Environmental and Nature's Benefits of Trees
One of the most important benefits that trees provide is cleaner, cooler air and water. Trees trap lung-damaging dust, ash, pollen and smoke from the air. In respect to air pollution reduction, trees provide shade which reduces temperatures helps keep pollutants already in the air from becoming even more volatile. Research demonstrates that urban heat islands change weather patterns, altering the amount and duration of local and downwind rainfall patterns. Urban trees lessen the impact of the urban heat island effect and reduce changes in weather patterns. Most importantly, trees produce oxygen and absorb carbon dioxide. Studies show one acre of trees produces enough oxygen for 18 people every day.
Trees also act as natural water filters and help significantly slow the movement of stormwater, which lowers total runoff volume, soil erosion and flooding. From an economic viewpoint, communities that utilize this important function of trees and canopy cover may spend less money developing additional stormwater management infrastructure.
Infiltration rates for forested areas are 10-15 times greater than for equivalent areas of turf and grass. During a heavy rain, a healthy forest can absorb as much as 20,000 gallons of water in an hour. Many municipalities are now charging businesses and homeowners a stormwater utility fee based on the amount of impervious surface at their location.
Environmental Fast Facts
- According to American Forests, the forests in Atlanta remove about 19 million pounds of air pollutants each year, worth about $47 million a year.
- To meet state sewer standards, the City of Atlanta is spending $240 million to counter effects associated with the loss of tree canopy.
- In Atlanta, the storm water retention capacity of the urban forest is worth about $2.36 billion, or about $85.9 million a year.
- Trees absorb and store an annual average of 13 pounds of carbon each year. Community trees across the United States store 6.5 million tons of carbon per year, resulting in a savings of $22 billion in control costs.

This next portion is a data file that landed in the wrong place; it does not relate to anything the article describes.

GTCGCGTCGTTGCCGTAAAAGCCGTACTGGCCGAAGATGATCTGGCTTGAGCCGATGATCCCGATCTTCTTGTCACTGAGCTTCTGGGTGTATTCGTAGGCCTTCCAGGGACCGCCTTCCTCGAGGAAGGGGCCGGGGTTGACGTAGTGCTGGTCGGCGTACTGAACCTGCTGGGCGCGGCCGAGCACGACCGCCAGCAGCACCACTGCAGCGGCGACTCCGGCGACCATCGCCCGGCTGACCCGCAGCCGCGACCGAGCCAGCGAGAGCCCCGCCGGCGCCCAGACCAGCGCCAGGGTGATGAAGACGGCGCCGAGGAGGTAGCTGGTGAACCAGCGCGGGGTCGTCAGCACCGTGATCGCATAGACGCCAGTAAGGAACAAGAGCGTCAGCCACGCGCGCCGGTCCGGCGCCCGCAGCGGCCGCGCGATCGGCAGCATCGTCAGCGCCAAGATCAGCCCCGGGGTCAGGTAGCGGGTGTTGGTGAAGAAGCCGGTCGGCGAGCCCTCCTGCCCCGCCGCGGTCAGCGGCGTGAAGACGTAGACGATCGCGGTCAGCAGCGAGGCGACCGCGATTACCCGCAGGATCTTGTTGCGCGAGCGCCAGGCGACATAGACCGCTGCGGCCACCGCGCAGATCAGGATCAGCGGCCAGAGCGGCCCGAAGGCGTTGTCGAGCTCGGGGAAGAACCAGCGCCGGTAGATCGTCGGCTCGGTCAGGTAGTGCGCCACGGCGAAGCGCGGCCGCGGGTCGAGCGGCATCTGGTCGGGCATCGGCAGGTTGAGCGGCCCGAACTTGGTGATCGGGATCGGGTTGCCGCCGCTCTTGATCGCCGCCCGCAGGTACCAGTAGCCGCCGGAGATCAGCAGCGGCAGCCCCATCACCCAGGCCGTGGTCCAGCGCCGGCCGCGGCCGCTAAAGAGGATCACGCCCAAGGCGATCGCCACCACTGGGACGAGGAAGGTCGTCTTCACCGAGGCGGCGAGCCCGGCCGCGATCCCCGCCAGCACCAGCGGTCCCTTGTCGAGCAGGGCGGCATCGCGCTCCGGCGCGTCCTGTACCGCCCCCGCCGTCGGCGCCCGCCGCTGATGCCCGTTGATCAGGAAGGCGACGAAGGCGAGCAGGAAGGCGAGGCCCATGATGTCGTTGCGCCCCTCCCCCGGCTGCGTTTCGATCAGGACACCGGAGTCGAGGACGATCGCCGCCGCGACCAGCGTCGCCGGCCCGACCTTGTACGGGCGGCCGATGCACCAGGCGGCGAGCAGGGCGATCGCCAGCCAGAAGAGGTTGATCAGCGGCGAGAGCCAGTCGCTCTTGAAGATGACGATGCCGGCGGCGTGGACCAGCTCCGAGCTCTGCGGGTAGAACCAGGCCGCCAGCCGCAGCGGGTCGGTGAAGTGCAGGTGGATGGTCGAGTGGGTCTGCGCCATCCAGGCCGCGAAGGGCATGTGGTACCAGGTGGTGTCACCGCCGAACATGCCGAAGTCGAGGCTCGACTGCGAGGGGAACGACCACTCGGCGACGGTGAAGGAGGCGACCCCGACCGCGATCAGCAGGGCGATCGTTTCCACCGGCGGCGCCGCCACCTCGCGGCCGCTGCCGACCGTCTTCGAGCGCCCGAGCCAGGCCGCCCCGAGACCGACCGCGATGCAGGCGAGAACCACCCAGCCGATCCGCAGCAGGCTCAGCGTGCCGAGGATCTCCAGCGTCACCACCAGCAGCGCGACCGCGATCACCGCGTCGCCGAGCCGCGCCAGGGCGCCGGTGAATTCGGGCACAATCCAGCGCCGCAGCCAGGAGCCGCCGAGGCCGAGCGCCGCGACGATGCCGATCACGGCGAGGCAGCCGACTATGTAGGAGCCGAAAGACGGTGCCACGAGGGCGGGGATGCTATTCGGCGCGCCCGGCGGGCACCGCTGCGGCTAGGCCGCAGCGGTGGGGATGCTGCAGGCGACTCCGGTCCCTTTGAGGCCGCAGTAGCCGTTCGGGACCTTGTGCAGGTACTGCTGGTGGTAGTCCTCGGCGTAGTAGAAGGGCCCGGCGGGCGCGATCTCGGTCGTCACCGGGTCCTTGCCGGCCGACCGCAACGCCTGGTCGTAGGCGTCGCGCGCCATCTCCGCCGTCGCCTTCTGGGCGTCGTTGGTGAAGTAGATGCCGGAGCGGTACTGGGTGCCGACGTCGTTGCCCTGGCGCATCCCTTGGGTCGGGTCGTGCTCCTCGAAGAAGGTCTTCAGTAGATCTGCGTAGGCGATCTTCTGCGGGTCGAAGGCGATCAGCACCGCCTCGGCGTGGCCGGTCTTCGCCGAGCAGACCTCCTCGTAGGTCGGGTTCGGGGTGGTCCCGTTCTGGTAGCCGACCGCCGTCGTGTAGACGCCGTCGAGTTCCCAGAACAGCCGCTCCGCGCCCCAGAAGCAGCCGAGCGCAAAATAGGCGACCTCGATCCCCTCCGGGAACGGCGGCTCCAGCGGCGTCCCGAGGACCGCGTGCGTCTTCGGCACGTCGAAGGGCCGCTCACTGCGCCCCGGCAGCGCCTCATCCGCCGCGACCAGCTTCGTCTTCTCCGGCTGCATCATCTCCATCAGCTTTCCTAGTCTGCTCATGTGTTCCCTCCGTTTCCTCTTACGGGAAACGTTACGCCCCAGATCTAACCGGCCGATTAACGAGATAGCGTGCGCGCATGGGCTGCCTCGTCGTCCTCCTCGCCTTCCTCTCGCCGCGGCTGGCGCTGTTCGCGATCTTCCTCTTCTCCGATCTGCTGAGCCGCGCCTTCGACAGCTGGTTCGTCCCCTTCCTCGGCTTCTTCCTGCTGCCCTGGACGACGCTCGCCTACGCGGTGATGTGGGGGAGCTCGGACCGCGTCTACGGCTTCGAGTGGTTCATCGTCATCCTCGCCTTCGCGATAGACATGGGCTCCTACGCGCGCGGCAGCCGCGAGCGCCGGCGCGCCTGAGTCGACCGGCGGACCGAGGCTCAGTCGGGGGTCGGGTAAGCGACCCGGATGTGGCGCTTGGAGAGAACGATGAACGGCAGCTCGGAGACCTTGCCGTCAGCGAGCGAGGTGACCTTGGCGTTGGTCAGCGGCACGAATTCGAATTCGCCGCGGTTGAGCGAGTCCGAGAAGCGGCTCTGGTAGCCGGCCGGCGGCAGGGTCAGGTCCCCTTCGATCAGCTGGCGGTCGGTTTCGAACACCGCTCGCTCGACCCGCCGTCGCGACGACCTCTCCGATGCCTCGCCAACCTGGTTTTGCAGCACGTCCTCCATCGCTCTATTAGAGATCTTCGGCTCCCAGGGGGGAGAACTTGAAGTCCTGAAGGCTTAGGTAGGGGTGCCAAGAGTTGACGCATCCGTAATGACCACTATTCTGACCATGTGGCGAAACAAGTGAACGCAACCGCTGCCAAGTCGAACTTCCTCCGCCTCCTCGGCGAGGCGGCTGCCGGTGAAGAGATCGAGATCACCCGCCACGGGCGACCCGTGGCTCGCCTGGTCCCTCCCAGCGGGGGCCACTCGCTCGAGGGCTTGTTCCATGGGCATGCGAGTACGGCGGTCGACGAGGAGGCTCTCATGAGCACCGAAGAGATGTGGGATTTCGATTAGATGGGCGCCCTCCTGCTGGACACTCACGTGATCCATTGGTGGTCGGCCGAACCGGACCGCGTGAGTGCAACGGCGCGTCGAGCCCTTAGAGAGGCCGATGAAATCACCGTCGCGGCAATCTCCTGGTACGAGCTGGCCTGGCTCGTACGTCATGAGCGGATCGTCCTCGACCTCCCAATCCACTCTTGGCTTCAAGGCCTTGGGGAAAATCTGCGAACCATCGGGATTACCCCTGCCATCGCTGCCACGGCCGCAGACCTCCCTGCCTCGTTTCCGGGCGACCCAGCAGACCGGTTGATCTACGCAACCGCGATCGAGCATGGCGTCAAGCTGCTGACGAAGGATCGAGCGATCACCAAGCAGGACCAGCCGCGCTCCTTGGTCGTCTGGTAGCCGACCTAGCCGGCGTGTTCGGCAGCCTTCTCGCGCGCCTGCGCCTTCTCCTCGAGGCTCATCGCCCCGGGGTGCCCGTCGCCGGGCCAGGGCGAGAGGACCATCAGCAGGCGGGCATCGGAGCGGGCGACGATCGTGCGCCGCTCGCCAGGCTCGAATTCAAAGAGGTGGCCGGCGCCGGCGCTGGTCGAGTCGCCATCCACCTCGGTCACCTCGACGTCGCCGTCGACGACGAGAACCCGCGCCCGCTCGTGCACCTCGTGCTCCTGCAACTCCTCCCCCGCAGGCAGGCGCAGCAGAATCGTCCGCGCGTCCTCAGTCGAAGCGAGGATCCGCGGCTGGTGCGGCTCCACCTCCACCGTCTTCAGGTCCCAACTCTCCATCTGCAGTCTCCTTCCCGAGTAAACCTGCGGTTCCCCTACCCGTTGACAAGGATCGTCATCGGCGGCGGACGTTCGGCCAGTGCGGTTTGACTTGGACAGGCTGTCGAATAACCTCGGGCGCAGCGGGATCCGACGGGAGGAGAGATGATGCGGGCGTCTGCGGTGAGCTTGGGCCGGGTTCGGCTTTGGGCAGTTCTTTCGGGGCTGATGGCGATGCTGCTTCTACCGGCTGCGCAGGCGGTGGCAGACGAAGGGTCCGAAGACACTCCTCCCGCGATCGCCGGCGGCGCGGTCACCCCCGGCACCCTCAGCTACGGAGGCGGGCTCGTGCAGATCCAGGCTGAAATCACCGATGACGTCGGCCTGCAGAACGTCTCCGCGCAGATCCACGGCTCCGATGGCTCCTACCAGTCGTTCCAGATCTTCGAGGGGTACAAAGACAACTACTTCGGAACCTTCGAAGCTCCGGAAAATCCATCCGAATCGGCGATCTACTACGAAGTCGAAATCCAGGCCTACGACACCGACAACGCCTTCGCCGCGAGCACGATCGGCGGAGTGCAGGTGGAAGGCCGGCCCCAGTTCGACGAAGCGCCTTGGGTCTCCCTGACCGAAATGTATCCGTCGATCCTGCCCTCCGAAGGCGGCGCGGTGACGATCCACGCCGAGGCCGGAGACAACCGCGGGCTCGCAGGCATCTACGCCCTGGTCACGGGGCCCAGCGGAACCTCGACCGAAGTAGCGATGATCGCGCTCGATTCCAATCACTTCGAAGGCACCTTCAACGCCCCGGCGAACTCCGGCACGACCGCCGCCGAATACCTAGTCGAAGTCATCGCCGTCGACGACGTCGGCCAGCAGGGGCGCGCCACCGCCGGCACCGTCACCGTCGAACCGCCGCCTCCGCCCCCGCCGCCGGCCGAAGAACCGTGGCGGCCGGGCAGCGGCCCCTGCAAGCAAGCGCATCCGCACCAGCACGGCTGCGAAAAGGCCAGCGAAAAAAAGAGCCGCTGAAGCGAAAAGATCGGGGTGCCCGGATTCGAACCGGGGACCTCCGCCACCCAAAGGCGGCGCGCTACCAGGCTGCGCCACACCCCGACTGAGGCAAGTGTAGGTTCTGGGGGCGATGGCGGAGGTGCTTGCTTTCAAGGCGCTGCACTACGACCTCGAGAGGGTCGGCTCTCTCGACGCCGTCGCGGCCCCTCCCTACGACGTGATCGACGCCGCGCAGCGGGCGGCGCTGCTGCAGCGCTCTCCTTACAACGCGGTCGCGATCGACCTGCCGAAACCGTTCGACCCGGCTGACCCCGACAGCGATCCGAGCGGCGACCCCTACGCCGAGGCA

- Many residents use trees as one type of landscape tool for visual screening and noise reduction around their homes. Various types of trees can be planted at differing heights, distances and densities to mask noise and visual pollution that interferes with our quality of life.
- Trees make communities livable for people and soften the outline of masonry, metal and glass.
- Trees provide wildlife habitat, which includes food, water, shelter and places to raise young for birds and other animals.
- Trees can be planted on roadsides and throughout transportation systems and trails to make walking safer and more pedestrian friendly.
- Streets with little or no shade need to be repaved twice as often as those with tree cover.
Forest ecosystems are important providers of services that benefit people and are profitable.
Nature's benefits are considered free to the public. To quantify their economic value the University of Georgia Warnell School of Forestry and Natural Resources studied the indirect use and non-use value (not direct use value) of Georgia's forests. Considering climate regulation, water quality and quantity, wildlife habitat services (non-game), pollination services, soil stabilization/erosion control services, aesthetic, cultural, and similar services, the study found the estimated ecosystem service value of Georgia's private forests totaled $37,683,720,529. The average value per acre is $264 - $13,442 depending on characteristics.
Timber value, forest products and recreational use were not considered in this study.
The study also showed the economic impact of the forest industry in Georgia is approximately $27 billion/year, and the economic impact of outdoor recreation in Georgia is approximately $2 billion/year.
Read the final 2011 report - Quantifying the value of non-timber ecosystem services from Georgia's private forests.